I fell into a routine every day by studying at a downtown café with renowned cheesecake (who knew I’d find the best cheesecake in Morocco?). Going there to eat and study quickly became “a thing” my new friends and I would do.
Don’t keep cooped up inside your homestay or your student housing to do your homework. Sit in the library or cafés around your campus to meet other students and actually get work done together. Not only will you probably do better work by helping and learning from one another, but you’ll also make some friends in the process.
How to Make Friends Outside of Your Study Abroad Program
1. Do Some Solo Exploring
If you surround yourself with familiar faces in your study abroad program, you’ll seldom break out of your comfort zone. You could easily become a bystander to the culture around you, instead of immersing yourself in it.
If you surround yourself with strangers, however, you’ll be more inclined to engage with them, learn their stories and, sometimes, even adapt to their ways. Doing some things in solitude, therefore, will help you to build bonds with new people. You may meet the cafe owner where you stop for coffee on Fridays en route to class, or find a few new friends at a local restaurant counter where you grab dinner a few nights a week.
Put down the iPhone and back slowly away! You’ll have an easier time meeting new people and making candid connections when you’re in the moment, not glued to your technology checking your emails, texts, Facebook notifications, Instagram direct messages, whatever it is. While you may physically be in a situation that’s outside of your comfort zone, you’re still mentally removing yourself if you’re stuck in some virtual world.
Put your phone away and live in the moment. Embracing the present and the space in which you occupy will also help you find personal meaning from an experience that might just build even deeper connections than you’d ever anticipated.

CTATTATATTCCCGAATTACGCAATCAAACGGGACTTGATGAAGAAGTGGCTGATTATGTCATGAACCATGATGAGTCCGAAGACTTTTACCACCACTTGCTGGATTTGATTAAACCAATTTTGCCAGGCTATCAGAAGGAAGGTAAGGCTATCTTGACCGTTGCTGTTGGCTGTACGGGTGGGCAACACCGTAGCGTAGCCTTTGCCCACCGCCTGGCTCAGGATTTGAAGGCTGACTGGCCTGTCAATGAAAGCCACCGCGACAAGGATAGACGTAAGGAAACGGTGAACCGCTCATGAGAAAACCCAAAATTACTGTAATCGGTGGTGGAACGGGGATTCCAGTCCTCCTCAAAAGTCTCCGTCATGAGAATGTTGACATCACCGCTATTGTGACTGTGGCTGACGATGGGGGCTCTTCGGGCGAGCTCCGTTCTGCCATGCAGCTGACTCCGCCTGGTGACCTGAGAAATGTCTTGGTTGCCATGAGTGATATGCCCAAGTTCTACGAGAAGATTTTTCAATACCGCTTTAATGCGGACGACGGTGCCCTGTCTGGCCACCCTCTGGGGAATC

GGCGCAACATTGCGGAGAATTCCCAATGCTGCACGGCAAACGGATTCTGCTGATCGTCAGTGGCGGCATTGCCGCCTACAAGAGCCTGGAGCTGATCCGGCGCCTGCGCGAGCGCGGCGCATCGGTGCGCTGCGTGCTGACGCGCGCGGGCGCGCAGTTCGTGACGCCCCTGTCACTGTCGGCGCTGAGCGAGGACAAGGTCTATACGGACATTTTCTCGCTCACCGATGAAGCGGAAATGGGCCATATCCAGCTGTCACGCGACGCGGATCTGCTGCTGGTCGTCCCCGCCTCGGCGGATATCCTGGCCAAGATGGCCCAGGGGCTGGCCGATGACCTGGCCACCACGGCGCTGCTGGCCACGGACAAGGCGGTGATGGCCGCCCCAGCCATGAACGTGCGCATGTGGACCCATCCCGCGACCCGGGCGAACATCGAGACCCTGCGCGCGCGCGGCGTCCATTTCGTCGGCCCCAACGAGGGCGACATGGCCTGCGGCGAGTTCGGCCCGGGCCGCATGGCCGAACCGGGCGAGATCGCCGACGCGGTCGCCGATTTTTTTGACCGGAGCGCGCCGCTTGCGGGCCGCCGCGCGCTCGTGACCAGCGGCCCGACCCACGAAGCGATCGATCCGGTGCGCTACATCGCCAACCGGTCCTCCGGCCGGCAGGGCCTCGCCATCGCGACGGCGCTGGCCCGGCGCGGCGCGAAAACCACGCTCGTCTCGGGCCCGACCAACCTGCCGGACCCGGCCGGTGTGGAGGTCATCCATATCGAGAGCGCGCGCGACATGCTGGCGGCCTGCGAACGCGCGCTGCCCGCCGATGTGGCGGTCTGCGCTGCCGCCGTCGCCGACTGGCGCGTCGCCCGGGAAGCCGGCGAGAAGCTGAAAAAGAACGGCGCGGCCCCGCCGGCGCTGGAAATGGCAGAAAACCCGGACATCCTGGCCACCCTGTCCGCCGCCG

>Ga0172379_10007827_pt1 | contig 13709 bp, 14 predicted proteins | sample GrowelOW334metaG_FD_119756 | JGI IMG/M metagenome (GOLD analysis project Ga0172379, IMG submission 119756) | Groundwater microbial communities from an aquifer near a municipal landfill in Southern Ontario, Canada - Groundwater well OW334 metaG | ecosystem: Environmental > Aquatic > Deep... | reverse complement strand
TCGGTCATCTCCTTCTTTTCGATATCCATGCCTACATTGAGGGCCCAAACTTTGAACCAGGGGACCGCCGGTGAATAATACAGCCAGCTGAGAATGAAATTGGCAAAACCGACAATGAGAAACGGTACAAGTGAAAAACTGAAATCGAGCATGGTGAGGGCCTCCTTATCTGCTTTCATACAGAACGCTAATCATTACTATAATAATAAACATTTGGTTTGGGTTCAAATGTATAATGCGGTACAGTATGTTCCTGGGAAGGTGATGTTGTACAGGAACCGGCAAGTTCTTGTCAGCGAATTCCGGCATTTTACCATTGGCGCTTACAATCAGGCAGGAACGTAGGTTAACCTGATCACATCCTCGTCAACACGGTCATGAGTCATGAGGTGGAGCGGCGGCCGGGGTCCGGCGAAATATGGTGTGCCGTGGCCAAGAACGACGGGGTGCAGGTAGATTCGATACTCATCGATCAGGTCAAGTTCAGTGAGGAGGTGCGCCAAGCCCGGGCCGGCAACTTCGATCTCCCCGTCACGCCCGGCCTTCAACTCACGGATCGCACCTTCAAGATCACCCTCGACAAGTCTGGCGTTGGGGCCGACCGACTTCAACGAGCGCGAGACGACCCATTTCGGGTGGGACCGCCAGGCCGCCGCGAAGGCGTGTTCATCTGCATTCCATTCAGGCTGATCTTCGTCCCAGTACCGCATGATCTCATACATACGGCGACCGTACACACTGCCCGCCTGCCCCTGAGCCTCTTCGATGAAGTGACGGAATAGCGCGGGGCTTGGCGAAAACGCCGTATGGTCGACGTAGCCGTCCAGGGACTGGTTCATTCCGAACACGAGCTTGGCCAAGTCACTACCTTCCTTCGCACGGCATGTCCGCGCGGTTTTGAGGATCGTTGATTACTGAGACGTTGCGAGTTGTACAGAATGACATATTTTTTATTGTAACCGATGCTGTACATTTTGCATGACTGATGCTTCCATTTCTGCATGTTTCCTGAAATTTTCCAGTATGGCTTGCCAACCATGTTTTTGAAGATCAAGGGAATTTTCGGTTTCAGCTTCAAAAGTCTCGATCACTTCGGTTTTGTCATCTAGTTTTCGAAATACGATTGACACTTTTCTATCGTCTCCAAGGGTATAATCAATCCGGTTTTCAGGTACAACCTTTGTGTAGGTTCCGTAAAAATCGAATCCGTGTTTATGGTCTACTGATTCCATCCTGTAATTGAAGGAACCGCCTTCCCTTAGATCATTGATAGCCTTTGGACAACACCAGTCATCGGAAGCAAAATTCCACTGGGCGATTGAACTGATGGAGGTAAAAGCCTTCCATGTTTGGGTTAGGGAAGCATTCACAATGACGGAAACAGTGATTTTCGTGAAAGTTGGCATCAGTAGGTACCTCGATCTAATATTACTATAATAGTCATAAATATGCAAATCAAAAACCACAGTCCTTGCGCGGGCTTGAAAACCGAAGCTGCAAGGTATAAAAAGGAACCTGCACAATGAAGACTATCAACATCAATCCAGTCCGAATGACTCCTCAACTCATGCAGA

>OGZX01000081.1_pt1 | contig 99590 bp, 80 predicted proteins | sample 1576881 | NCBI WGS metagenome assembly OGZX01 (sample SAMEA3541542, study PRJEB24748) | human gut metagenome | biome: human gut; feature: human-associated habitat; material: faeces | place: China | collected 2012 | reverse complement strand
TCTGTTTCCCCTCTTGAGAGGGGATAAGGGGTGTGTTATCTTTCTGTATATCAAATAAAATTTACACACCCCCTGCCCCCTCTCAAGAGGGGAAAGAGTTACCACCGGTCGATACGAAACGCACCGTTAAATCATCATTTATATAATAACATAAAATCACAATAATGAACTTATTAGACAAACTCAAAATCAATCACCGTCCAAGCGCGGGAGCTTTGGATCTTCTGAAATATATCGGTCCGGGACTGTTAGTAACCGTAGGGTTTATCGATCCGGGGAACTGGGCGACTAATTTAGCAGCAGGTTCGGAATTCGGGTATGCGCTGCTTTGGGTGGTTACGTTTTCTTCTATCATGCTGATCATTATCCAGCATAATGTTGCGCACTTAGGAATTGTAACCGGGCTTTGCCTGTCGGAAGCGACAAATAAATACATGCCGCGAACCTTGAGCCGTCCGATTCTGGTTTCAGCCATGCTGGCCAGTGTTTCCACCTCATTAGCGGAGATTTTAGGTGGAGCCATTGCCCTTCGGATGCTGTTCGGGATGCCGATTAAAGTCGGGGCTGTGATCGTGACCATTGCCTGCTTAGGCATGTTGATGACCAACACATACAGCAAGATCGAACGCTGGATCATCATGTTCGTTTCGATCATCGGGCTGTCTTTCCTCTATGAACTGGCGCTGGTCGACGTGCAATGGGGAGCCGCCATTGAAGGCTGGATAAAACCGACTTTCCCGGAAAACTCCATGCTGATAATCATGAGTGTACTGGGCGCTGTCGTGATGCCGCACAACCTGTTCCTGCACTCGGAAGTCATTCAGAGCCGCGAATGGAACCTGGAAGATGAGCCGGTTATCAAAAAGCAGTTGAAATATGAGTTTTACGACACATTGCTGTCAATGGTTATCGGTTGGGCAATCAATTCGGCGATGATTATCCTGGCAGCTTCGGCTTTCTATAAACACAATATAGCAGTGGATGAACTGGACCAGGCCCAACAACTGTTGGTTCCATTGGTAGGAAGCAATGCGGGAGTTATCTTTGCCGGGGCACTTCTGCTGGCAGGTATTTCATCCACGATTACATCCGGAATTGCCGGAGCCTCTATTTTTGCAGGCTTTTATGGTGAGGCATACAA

You can find people outside your program by joining other volunteering programs in the area. Check out Go Overseas’ volunteer abroad page to search opportunities in your new country. You can get involved with anything from community development to childcare to restoration, marine conservation, refugee relief and more.
Whatever you choose, you’re likely to begin meeting people with similar values and life goals as you, since they’re spending their free time the same way you are.
4. Take Advantage of Social Media
The converse of unplugging, be sure to take advantage of technology to meet new people outside your typical circle of friends. Use your social circle to connect with friends of friends on social media platforms like Facebook and Instagram. Just make your friends aware of where you are by posting a status, and ask if anyone has connections in your city. After all, social networks are intended for social networking.
You can also ask friends for tips by turning on “Recommendations” on your posts, and Facebook will automatically map them out and save them in one place for you. You’re likely to meet people with whom you’d probably be friends at those recommended spots, since your friends were the ones to have been to those spots before.
5. Utilize Sites Like Couchsurfing & Meetup
Couchsurfing is a free social networking site and hospitality service for over 14 million locals and travelers committed to sharing authentic experiences. Simply, members create profiles and offer up their couches, spare rooms or entire homes to each other -- all of which are for free. The site can quickly turn strangers into friends, since summoning strangers off the internet to sleep in their homes means placing a lot of trust in each other. If you’re not totally comfortable being part-time roommates, though, you can also just use CouchSurfing to meet up with locals, attend traveler events in cities across the globe or start discussion boards to research destinations.
Meetup is another website with a corresponding app with the sole mission of bringing people with common interests together. There are all types of groups across a wide spectrum of categories: outdoors and adventures, sports and fitness, food and drink, music, film, dance, book clubs, you name it. Most are free, but some will charge you small fees. And, if you don’t find something for you, you can just start your own.
Studying abroad can be equal parts exciting and nerve-wracking, but it’s a time for you to explore a new culture, expand your horizons and make some new friends with whom to share once-in-a-lifetime experiences. Be confident and be yourself, and you’ll have travel buddies in no time.